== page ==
The bleak future which these body builders hold becomes more than evident whenever the opportunities arise for musclemen and models for comparison. Modelling has an obvious advantage over body-building as a much better money earner. So, youth of the country given the choice would prefer modelling.
Physical culture enthusiasts see a better organisation structure in the modelling scene for it's distinct success over the sport of body building.
The all-island Mr. Youth winner, E.M.. Dickson de Saram, had once received an opportunity from a Pakistani national to enter the field of modelling. When the Lankan had turned down the offer stating that he was only interested in body building the Pakistani had this to say: "It's very surprising that you are not interested. In our country, the rewards in both fields are attractive. If you won a provincial body building championship in our country you would get something around fifteen thousand dollars".
"After hearing this I felt sad" said de Saram who works out at the Stanley Janz Community Centre in Kollupitya.
Like they grasp for air during an intense workout, the remaining officials of the federation in a last gasp effort to save the sport are reported to have had an emergency meeting to elect an acting President.
The stand -in president, Nimal Chandrasiri, speaking to the "Sunday Times" said that he had received a letter from Tilak Jayaweera's wife which states the ex-president's intentions and the notification relating to his leaving the country.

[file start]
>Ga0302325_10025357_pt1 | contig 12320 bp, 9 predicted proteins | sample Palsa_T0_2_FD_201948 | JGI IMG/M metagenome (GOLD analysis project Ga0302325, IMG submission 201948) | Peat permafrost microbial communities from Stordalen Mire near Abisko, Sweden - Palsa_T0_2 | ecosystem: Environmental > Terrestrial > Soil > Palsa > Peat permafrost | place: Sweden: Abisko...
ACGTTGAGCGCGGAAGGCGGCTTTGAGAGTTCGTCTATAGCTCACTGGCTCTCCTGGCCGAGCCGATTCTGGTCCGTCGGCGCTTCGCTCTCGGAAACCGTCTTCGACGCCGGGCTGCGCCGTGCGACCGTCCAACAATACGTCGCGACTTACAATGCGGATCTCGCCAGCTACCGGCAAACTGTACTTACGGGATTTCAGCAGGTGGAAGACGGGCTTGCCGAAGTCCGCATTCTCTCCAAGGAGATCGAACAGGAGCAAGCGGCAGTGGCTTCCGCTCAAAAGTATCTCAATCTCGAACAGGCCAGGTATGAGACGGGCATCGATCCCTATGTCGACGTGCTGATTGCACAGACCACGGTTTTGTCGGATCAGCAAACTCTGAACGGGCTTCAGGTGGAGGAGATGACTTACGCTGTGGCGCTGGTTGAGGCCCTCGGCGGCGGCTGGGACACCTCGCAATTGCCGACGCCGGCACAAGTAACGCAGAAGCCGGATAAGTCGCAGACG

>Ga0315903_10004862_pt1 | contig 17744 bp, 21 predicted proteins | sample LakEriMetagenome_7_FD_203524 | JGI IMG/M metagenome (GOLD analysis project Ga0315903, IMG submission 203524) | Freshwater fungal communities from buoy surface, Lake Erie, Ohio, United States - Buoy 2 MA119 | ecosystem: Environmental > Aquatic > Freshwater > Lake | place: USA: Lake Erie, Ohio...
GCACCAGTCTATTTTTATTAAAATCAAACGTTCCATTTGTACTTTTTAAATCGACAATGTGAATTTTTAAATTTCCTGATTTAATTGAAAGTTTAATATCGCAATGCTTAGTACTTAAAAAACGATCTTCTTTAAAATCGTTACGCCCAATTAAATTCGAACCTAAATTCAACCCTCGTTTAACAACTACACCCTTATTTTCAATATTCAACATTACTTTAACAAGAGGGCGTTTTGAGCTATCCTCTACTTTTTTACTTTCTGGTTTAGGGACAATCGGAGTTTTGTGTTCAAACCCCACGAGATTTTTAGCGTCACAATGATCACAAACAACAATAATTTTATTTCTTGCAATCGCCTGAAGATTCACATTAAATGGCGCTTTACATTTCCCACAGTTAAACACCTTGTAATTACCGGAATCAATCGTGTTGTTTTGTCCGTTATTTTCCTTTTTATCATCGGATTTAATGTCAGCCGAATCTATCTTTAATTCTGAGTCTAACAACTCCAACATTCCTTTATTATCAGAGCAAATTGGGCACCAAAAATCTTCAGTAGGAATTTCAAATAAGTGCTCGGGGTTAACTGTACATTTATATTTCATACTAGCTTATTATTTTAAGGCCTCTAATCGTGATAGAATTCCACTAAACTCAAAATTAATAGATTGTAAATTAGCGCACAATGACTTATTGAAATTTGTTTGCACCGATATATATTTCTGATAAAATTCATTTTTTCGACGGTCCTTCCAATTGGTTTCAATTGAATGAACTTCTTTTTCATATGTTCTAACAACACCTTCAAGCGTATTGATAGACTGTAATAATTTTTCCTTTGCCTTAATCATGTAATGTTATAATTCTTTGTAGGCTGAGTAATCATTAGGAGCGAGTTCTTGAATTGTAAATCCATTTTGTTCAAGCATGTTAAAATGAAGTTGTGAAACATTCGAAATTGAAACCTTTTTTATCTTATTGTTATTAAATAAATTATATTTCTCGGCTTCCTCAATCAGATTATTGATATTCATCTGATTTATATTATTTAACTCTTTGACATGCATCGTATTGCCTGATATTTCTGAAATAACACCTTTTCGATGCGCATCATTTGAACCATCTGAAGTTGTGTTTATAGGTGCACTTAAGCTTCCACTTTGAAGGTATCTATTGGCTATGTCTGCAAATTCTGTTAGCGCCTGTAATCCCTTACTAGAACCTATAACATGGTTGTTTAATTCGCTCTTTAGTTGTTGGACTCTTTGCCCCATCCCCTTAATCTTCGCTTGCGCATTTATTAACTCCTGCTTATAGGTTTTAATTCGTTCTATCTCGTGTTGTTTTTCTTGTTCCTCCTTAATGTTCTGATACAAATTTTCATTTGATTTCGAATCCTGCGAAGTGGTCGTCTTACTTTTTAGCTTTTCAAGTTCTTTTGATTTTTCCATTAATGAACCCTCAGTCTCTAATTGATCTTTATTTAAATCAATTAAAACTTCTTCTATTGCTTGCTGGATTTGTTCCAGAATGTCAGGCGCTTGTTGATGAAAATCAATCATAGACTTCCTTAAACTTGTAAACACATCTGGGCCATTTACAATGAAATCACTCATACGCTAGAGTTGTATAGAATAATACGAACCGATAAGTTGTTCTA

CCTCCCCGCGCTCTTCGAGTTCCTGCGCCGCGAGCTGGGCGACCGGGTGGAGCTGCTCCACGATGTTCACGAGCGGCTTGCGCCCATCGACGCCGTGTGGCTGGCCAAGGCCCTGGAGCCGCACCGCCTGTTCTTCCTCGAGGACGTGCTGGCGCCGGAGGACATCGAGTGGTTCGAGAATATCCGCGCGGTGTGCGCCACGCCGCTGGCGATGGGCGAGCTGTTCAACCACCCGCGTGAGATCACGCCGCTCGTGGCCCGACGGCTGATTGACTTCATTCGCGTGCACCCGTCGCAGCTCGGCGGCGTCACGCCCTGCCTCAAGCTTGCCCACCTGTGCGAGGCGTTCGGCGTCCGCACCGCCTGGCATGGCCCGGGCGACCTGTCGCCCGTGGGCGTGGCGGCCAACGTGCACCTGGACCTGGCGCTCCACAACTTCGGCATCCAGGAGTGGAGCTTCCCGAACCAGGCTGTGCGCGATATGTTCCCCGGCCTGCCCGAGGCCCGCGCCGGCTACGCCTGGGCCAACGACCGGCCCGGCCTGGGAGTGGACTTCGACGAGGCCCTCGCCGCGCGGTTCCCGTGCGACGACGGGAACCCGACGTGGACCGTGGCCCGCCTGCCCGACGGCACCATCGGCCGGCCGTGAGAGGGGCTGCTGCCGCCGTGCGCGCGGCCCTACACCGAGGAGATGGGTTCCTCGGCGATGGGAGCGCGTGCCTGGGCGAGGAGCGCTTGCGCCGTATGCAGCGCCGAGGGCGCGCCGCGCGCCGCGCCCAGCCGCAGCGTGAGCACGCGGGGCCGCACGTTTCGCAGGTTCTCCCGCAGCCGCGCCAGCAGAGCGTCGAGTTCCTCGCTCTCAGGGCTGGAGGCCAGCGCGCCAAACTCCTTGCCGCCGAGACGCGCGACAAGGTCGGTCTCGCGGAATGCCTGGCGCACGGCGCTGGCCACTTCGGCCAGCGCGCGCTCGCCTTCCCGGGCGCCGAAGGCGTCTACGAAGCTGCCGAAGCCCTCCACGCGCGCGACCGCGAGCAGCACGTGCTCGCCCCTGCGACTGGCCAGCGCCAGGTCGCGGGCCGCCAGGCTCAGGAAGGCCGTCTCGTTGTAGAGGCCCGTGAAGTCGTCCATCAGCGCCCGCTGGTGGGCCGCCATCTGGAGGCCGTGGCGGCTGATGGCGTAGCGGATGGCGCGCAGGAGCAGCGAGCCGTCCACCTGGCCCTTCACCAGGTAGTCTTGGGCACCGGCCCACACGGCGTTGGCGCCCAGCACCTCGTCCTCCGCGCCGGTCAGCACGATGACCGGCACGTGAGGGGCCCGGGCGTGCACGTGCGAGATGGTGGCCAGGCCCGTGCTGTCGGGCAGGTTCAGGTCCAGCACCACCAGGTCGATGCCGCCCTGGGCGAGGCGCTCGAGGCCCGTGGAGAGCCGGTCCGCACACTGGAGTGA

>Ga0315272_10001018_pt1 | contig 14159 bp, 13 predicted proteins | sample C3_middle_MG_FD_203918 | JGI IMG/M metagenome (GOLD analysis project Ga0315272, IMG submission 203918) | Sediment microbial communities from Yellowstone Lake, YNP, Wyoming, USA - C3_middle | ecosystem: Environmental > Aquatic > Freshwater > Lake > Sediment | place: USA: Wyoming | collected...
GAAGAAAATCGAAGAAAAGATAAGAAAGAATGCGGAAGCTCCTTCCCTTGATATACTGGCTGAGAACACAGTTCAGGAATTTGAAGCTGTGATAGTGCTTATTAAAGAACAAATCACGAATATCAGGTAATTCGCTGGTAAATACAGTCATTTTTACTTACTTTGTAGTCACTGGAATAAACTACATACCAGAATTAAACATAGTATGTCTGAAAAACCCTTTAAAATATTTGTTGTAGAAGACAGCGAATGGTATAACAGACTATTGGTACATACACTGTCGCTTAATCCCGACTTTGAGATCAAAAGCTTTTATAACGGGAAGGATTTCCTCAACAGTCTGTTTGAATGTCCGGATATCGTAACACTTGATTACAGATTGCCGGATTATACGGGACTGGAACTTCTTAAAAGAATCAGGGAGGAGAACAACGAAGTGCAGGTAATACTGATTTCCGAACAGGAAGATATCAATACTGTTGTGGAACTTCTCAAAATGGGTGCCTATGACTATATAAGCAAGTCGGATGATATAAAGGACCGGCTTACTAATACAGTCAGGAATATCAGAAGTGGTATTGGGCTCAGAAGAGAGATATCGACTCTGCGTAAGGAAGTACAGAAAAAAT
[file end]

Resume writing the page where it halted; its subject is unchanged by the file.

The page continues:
"At the moment I cannot reveal much as I just took over. Our aim is to finish the remaining events of the calendar and hold on till this term expires".
Will this sport which has fallen from zenith to nadir ever rise to the
heights which it was once in ?.
By Terry brown and Ruth LamperdMARK Waugh's job might be cricket, but his passion is punting.
He is renowned for finding casinos wherever the Australian team tours.
And he's never been afraid to reveal betting is a love of his life.
"Along with golf, it's probably my favourite pastime and cricket gets in the way a bit," he said.
Waugh has owned several handy horses including Drive Time, which he co-owned with Sydney trainer Gai Waterhouse.
And last year Waugh wrote of his punting exploits in his book A Year to Remember.
"I've been a mad-keen punter ever since I can remember," he wrote.
"When I was a kid, dad took us to Bankstown trots and I must have backed a winner because I've been going back ever since."
The love of the punt eventually led Waugh into horse ownership.
He owns the pacer Clever Kiwi and the filly Hit Wickette.
Waugh admits in his book that punting "only got in the way of my cricket once".
"I backed Super Impose when it won the Cox Plate at 25-1 over the favourite Naturalism in 1992," he recalled.
"I was batting for Bankstown against Sydney University and we needed 30 to win and they were about to jump at Moonee Valley.
"We were home and hosed.
"I just couldn't miss it.
"I went for a big hit and top-edged the ball in the air and I got to see my long shot bring home the cash."
He also recounted an incident on the last tour of England, during a game against Nottinghamshire.
"I had a race to listen to and Ricky Ponting was resuming," Waugh said.
"It was 8 p.m. back home and my horse, Clever Kiwi, was racing at Harold Park.
"I thought I'd go to the toilet and listen to the big race as we're not supposed to have mobile phones in the dressing room.
"First I told Ricky, 'Whatever you do, don't get out in the first over'.
"There I was sitting in the toilet with the mobile phone when Ricky got out.
"I was sprung like a schoolboy.
"I had to hang up and get out into the middle with 400m still to go."
Last year bowler, Glenn McGrath wrote of Waugh's love of the punt.